Advisories August 3, 2020

Federal Tax Advisory: Don’t Forget Ruling Guidelines

Executive Summary
Minute Read

Take a trip down memory lane as our Federal Tax Group leads you through past IRS ruling guidelines still in effect.

  • Rev. Proc. 2020-1 is a good reference for effective ruling guidelines
  • Even old ruling guidelines can apply to a “significant issue”
  • Don’t assume there isn’t an IRS ruling guideline
The IRS has issued a huge number of ruling guidelines, which are sometimes overlooked by tax advisors when analyzing tax issues. The value of these guidelines goes beyond seeking letter rulings. It can be reasonable to determine that a transaction more likely than not (at least) will receive a certain treatment if the IRS has said it would so rule if the taxpayer represents certain facts. 

Fortunately, the annual Rev. Proc. 2020-1 lists almost all the ruling guidelines that are still in effect. The IRS may not still issue rulings on a transaction because it is subject to a no-rule in Rev. Proc. 2020-3. But if the taxpayer presents a “significant issue,” then even old ruling guidelines can apply. For example, Rev. Proc. 83-59, 1983-2 CB 575, is the Section 351 ruling guideline. Practitioners can use it when drafting representations or statements of facts on which a Section 351 opinion is based.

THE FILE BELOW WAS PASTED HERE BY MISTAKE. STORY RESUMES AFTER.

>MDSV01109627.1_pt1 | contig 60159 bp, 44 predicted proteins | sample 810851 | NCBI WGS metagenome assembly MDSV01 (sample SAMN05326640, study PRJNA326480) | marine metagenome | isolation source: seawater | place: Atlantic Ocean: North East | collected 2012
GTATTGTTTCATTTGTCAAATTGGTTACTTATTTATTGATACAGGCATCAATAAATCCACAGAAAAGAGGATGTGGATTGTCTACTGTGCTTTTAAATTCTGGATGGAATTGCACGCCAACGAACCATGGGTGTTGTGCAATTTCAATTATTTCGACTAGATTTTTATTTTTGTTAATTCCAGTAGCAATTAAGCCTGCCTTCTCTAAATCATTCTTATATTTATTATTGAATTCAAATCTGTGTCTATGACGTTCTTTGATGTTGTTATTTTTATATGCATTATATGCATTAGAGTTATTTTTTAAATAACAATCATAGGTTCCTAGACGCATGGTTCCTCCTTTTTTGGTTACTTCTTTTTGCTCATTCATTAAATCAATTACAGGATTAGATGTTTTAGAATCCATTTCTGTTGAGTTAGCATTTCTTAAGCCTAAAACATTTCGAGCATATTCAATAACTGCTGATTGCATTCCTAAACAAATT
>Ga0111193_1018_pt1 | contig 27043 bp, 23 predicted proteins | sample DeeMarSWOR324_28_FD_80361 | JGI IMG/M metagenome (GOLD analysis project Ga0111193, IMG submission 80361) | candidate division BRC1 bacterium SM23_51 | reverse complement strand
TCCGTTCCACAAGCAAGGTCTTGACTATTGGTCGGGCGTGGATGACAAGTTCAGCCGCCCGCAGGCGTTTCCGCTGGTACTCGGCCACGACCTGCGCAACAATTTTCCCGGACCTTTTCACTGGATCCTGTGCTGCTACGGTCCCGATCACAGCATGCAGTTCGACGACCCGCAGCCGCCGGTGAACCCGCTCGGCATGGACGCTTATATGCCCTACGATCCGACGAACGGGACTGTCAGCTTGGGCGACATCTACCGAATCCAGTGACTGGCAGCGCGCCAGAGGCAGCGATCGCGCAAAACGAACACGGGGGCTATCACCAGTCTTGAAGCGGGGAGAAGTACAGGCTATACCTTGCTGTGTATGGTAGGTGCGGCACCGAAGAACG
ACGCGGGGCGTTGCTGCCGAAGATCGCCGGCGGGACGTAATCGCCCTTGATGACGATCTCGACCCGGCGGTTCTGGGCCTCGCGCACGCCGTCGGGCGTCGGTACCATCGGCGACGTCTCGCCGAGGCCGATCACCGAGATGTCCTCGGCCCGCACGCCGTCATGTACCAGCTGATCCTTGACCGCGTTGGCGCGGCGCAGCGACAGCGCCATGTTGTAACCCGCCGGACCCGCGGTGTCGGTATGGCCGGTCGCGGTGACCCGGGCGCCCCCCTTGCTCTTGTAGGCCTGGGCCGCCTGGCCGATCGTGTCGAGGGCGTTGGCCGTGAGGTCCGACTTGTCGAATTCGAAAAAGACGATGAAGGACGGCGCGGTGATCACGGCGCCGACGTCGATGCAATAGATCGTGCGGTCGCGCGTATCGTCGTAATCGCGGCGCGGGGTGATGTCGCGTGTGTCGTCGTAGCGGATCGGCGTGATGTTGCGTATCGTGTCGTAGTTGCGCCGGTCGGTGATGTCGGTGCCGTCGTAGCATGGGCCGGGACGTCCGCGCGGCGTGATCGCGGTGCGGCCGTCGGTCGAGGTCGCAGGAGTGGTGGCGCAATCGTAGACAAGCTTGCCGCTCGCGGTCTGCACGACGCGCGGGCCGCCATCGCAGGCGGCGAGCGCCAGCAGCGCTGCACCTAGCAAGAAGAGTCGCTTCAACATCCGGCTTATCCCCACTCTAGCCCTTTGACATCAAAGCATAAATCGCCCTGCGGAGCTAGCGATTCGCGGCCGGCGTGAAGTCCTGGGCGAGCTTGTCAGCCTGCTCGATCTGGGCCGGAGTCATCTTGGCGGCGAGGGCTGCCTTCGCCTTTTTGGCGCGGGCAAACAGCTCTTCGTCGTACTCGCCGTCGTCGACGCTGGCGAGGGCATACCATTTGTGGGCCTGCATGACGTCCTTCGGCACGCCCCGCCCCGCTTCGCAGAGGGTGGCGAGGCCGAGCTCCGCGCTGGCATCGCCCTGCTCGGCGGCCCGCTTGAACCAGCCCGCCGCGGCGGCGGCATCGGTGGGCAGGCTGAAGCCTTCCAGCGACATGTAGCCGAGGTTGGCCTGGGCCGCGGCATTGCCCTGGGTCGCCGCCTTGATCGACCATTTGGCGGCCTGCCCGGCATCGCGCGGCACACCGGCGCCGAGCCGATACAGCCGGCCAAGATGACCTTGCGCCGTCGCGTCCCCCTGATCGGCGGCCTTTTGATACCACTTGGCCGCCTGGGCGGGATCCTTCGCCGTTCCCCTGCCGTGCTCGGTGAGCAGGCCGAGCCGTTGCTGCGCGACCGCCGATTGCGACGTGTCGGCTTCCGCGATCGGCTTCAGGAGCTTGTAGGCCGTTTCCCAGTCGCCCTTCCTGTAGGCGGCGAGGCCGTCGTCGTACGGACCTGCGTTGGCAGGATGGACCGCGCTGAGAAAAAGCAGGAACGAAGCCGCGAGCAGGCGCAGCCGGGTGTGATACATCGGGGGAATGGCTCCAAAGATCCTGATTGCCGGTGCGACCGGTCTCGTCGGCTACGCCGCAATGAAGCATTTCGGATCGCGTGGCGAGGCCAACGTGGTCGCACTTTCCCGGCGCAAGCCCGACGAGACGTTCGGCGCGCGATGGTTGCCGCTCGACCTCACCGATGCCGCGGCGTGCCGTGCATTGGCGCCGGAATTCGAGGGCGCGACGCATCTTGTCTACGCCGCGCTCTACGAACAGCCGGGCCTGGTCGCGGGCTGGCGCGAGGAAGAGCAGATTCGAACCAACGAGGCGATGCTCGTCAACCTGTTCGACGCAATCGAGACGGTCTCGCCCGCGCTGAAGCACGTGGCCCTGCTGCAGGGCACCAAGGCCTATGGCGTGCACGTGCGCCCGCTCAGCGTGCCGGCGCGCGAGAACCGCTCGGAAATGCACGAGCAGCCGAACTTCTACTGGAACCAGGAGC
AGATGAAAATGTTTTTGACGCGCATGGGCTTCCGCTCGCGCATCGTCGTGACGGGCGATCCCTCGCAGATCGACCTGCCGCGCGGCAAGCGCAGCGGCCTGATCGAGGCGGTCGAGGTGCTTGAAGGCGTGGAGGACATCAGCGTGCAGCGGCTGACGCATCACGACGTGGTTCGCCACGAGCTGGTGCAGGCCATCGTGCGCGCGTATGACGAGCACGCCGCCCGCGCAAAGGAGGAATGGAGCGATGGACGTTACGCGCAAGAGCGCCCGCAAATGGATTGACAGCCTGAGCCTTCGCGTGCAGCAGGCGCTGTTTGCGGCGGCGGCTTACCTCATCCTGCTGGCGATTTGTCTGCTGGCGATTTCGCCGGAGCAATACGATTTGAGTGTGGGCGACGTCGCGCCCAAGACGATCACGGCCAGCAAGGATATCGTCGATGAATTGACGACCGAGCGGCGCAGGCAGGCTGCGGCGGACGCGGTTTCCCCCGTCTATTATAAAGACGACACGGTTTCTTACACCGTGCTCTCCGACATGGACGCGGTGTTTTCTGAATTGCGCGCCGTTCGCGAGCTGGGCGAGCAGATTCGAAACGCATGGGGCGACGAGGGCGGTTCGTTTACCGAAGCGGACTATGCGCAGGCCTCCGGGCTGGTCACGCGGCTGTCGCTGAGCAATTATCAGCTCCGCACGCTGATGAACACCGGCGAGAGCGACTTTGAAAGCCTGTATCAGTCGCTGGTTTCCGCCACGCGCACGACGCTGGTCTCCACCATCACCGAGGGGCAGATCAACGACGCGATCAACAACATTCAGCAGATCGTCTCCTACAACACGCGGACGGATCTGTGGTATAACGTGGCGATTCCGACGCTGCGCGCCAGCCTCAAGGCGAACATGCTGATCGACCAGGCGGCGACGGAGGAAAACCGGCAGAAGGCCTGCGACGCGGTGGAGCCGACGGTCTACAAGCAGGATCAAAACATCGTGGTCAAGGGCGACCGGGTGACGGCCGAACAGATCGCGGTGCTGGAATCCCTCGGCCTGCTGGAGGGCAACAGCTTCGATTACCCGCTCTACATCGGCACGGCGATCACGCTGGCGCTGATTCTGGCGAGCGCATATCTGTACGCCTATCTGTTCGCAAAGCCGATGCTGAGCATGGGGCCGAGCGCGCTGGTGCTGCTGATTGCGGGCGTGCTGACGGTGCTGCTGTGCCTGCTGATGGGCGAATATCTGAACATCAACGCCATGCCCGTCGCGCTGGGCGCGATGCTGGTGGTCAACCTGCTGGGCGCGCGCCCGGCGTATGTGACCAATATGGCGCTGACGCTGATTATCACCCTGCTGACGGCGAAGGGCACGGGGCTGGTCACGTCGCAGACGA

Rev. Proc. 84-42, 1984-1 CB 521, is a handy ruling guideline for escrowed stock and delayed issuance of stock in reorganizations. Rev. Proc. 86-18, 1986-1 CB 551, addresses the application of Section 302 to redemptions. Rev. Proc. 90-52, 1990-2 CB 626, addresses Section 332 liquidations. Rev. Proc. 81-60, 1981-2 CB 680, provides guidelines for rulings on recaps. 

Rev. Proc. 75-17, 1975-1 CB 677, states guidelines for determining corporate earnings and profits, which is highly important to many foreign corporations owned by United States shareholders. 

Spinoffs have been subject to two sets of ruling guidelines, first Rev. Proc. 96-30, 1996-1 CB 696, superseded by Rev. Proc. 2017-52, 2017-41 IRB 283. But the earlier procedure can still be useful because it contained a list of permitted business purposes for spins, not appearing in the current procedure. 

Rev. Proc. 84-42, 1984-1 CB 521, used to be a very important guideline for all reorganization rulings and still has useful checklists, although it may be out of date in some parts. Rev. Proc. 2001-28, 2001-1 CB 1156, is an important checklist for rulings that leveraged leases are leases.

Even the list in Rev. Proc. 2020-1 misses some guidelines. Rev. Proc. 67-14, 1967-1 CB 591, addresses conditions under which the IRS will issue rulings on waiver of dividends transactions when a family relationship exists between the waiving and remaining stockholders.

The message is: don’t assume there is not a ruling guideline that may assist you in analyzing a tax question. 

For more information, please contact Jack Cummings at 919.862.2302.
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